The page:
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Broken

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One of the questions that comes back most often when people learn what I do for a living is: how do you manage not to drop your camera? Up until Saturday, I could (somewhat smugly) answer that I am being very careful and have been lucky so far.

Two days ago, I was shooting Heather Geluk and had just gotten some pretty amazing shots of the climbers with Dent du Géant in the background, when my camera decided to go for a hike on its own (I’ll keep the exact details of how the camera came to be dropped confidential for now, as I want to let the involved gear manufacturers investigate the issue first). The D700 and attached Nikon 70-200 f/2.8 II bounced around on the rock and ice slope, until the lens disappeared in a crevasse field. Amazingly, the camera stopped 150m lower and we managed to retrieve what was left of it… Sadly, the memory card was also damaged, though I have hopes of getting a specialized company to retrieve the photos from the morning.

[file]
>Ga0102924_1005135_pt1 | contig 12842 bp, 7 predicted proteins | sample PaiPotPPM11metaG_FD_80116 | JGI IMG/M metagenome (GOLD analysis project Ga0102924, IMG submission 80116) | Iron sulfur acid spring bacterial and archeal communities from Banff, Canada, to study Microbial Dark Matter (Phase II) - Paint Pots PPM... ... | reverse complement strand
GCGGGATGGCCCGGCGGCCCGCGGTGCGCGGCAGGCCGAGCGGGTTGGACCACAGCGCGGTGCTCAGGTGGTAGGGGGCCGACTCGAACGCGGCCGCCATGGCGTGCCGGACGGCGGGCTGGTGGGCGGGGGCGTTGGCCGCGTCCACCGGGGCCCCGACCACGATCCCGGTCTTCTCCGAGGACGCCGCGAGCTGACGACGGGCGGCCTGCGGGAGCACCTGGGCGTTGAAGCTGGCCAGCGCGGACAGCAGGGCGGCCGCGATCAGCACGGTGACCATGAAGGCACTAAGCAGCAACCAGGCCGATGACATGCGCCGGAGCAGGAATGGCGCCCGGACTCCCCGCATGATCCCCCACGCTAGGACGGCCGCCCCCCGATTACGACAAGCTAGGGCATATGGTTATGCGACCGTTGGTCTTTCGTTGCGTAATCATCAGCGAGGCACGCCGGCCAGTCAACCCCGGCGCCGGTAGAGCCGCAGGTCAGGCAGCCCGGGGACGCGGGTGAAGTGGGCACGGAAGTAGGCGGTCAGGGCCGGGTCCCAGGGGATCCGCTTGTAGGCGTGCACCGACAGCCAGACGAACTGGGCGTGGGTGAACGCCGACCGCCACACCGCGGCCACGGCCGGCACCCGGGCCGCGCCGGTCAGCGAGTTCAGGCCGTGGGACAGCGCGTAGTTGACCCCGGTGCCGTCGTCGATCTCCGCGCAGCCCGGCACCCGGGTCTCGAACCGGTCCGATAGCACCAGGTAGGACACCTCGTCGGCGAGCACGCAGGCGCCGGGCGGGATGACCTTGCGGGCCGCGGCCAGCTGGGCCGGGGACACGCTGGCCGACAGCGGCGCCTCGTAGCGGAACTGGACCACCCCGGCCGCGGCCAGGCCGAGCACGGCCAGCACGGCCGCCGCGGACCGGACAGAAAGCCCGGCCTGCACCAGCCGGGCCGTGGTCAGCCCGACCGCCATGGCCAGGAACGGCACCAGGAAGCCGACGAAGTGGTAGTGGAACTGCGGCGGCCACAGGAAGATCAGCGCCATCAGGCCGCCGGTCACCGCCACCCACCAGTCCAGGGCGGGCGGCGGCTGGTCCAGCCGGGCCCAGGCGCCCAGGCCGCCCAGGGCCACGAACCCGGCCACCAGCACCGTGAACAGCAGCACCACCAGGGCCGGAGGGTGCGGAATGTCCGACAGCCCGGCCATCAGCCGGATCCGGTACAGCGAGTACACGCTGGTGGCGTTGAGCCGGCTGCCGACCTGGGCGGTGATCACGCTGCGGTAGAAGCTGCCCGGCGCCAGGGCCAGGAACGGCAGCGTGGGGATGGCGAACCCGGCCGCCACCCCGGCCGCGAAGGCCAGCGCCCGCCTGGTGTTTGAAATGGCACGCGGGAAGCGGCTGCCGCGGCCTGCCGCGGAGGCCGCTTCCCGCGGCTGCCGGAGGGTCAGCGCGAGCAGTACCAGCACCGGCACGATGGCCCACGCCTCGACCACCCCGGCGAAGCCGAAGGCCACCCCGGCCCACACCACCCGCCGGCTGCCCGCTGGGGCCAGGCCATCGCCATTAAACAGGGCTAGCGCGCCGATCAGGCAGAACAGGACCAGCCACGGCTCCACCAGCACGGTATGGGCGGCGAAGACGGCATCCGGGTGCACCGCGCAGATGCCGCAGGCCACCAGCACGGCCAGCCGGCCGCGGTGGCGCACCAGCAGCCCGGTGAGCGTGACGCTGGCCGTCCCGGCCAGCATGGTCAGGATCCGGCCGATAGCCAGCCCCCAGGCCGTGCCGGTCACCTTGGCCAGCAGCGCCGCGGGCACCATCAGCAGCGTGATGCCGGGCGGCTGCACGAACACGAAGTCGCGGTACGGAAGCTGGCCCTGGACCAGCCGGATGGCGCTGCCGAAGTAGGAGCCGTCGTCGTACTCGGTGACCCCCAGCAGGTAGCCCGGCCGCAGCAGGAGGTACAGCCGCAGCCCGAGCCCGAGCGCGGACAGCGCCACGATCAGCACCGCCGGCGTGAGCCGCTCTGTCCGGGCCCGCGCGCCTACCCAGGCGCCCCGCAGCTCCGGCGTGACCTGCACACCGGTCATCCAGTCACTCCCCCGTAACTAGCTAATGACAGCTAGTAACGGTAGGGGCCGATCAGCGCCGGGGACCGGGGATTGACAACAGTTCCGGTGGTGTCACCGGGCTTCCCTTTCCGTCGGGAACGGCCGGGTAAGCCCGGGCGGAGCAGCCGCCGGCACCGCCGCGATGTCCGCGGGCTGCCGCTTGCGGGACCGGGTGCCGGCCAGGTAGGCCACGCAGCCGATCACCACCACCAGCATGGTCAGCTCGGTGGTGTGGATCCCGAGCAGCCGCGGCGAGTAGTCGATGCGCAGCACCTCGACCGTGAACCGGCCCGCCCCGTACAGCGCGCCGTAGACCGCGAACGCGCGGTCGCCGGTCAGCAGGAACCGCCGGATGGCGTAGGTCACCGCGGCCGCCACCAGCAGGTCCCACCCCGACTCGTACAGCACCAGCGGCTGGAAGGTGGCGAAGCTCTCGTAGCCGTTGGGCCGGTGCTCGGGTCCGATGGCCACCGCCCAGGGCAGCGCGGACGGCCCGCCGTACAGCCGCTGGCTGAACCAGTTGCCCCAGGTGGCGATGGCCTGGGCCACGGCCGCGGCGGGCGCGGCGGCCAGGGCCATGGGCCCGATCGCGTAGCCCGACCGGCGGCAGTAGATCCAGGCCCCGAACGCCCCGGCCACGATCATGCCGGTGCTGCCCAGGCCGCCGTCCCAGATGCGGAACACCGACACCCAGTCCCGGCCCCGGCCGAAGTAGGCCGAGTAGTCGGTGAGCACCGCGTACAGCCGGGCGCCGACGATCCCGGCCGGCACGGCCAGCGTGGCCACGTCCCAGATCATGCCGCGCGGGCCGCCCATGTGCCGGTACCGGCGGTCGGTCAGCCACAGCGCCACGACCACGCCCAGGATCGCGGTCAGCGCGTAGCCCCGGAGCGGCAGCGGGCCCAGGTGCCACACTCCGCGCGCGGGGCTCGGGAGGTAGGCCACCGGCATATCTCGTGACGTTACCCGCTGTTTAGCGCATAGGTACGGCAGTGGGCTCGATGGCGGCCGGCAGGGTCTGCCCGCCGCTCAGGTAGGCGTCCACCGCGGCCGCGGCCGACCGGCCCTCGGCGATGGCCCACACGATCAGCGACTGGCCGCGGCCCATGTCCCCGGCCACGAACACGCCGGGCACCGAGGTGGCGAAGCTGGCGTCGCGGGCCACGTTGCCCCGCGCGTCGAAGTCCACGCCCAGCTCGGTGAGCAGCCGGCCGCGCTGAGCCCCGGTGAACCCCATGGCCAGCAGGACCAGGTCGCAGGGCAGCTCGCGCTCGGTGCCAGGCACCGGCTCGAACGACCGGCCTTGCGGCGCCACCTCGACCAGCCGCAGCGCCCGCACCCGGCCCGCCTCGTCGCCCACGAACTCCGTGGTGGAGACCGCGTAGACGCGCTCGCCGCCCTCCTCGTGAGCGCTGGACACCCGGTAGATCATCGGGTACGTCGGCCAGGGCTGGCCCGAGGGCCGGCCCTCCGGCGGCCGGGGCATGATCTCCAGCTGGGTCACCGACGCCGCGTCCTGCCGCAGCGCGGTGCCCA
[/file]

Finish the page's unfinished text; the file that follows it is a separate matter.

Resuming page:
We did finish the shoot, using a small Canon G12 and climbing the super fun Aiguilles d’Entrèves traverse. You can see the whole G12 set on facebook.

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Because nothing beats broken camera porn, here is what my once dear D700 now looks like. The screen is completely gone and I cleaned the glass fragments out.

And now, the hunt for a D800 in time for some big shoots next week begins!

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Featured in Climbing Magazine’s “Best Young Shooters”

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It’s a great honor to be featured in this year’s Photo Annual issue of Climbing Magazine, with a double page spread (above) of the Arête du Midi, and a short text about my career. It is in the feature called Seven Under Thirty, on – you guessed it – climbing photographers under the age of 30. I am in good company, with Lukasz Warzecha, Dean Fleming, Garett Grove, Ben Herndon, Rich Crowder and Forest Woodward.

You can read the entire article in pdf or better yet, buy the issue!

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